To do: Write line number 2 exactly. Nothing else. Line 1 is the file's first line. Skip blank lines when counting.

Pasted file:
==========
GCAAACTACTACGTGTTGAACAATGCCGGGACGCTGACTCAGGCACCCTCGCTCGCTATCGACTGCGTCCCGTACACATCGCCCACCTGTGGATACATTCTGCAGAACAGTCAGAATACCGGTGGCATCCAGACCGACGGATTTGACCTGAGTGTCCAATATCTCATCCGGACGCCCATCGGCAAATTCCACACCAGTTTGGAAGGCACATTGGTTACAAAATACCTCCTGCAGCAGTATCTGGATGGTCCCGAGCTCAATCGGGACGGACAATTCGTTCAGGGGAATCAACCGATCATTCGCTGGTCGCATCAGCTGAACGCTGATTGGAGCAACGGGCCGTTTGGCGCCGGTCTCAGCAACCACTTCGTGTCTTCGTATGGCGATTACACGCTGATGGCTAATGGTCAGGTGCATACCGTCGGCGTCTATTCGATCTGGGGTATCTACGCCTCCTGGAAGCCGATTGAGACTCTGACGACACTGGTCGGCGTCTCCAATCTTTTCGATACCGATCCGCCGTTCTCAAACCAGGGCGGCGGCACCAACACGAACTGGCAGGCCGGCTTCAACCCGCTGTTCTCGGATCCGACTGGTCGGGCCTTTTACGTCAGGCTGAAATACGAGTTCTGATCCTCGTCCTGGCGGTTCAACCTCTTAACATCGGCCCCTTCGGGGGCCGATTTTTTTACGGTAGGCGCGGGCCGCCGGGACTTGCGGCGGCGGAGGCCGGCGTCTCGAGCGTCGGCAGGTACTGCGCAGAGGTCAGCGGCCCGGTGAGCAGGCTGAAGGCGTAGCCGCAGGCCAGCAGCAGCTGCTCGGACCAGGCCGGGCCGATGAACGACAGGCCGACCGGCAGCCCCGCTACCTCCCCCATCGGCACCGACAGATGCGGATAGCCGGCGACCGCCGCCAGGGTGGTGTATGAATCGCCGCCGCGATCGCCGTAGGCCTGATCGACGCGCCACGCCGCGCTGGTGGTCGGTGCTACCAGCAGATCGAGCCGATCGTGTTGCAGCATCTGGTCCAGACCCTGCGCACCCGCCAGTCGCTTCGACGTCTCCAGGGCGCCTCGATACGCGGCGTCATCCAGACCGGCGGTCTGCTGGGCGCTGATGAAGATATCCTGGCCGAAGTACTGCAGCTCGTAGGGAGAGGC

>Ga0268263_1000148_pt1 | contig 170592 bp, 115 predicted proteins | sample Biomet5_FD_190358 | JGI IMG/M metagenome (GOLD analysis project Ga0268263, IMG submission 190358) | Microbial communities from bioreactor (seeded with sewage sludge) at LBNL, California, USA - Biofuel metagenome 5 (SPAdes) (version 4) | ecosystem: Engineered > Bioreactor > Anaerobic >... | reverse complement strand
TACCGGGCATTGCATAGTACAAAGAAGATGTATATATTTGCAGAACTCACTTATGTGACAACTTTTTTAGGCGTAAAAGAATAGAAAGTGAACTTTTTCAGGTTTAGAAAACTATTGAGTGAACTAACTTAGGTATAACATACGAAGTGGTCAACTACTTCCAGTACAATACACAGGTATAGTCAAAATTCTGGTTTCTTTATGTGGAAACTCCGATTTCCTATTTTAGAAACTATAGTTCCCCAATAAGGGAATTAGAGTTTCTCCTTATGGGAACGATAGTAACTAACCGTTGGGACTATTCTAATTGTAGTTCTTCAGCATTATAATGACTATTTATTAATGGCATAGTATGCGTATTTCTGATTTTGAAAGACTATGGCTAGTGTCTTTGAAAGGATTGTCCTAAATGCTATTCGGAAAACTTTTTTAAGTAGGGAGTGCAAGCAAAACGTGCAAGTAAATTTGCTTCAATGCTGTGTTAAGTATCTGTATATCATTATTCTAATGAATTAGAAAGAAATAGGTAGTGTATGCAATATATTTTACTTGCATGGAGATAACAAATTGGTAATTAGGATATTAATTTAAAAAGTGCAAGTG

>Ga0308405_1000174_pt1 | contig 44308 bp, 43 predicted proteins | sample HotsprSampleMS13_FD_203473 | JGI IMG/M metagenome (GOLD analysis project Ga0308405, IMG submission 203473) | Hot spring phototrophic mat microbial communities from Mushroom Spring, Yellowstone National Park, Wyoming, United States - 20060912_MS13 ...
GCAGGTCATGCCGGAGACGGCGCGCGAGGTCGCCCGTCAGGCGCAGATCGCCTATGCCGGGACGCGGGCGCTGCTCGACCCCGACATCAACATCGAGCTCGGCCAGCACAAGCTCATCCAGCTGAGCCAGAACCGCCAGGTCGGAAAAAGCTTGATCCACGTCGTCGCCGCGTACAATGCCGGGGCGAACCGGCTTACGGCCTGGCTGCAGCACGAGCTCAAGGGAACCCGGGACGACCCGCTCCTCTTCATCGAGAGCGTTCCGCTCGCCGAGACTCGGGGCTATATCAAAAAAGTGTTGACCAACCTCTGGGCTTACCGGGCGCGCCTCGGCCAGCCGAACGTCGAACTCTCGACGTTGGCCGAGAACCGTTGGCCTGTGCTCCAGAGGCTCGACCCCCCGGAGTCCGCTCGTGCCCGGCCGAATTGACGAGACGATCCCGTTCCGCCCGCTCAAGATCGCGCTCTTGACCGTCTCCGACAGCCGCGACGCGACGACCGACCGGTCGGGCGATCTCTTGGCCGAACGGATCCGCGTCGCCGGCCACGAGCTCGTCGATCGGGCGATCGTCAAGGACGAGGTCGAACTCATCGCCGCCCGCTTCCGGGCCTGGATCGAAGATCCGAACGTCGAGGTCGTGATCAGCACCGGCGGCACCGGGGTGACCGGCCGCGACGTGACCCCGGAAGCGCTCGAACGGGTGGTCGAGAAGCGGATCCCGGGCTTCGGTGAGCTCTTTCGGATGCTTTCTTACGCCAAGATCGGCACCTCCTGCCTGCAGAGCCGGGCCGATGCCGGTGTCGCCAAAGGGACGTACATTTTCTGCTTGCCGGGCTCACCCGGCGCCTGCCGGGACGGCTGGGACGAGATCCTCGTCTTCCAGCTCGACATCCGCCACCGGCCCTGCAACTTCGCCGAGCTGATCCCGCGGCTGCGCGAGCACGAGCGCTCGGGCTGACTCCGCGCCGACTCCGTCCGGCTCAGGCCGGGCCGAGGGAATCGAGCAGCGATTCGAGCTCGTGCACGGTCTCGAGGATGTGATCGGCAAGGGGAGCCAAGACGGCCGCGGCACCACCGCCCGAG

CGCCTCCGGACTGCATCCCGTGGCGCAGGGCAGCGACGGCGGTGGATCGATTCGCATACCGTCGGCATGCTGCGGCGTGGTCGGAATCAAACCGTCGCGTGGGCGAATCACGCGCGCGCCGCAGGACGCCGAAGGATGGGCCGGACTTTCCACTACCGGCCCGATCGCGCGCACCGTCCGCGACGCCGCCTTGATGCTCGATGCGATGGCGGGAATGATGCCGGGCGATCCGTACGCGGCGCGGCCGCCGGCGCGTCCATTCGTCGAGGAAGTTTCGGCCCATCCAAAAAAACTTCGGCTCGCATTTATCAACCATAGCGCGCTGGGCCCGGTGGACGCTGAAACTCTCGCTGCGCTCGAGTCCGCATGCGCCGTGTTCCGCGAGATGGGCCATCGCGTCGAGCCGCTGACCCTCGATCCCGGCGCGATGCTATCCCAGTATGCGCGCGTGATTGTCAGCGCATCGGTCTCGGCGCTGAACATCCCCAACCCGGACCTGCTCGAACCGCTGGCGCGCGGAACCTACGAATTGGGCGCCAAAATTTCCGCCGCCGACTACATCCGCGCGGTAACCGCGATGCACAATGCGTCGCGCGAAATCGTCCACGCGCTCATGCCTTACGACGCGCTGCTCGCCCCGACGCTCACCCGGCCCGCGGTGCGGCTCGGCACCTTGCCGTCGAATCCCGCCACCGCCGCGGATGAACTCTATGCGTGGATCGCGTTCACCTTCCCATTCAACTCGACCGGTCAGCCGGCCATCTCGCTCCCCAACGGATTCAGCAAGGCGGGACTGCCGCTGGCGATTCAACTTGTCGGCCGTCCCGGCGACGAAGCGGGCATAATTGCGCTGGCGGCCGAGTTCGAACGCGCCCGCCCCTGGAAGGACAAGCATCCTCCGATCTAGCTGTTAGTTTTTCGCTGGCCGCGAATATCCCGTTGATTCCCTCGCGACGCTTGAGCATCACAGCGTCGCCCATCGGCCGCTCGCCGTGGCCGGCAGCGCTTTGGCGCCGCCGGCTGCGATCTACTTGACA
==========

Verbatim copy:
>Ga0268263_1000148_pt1 | contig 170592 bp, 115 predicted proteins | sample Biomet5_FD_190358 | JGI IMG/M metagenome (GOLD analysis project Ga0268263, IMG submission 190358) | Microbial communities from bioreactor (seeded with sewage sludge) at LBNL, California, USA - Biofuel metagenome 5 (SPAdes) (version 4) | ecosystem: Engineered > Bioreactor > Anaerobic >... | reverse complement strand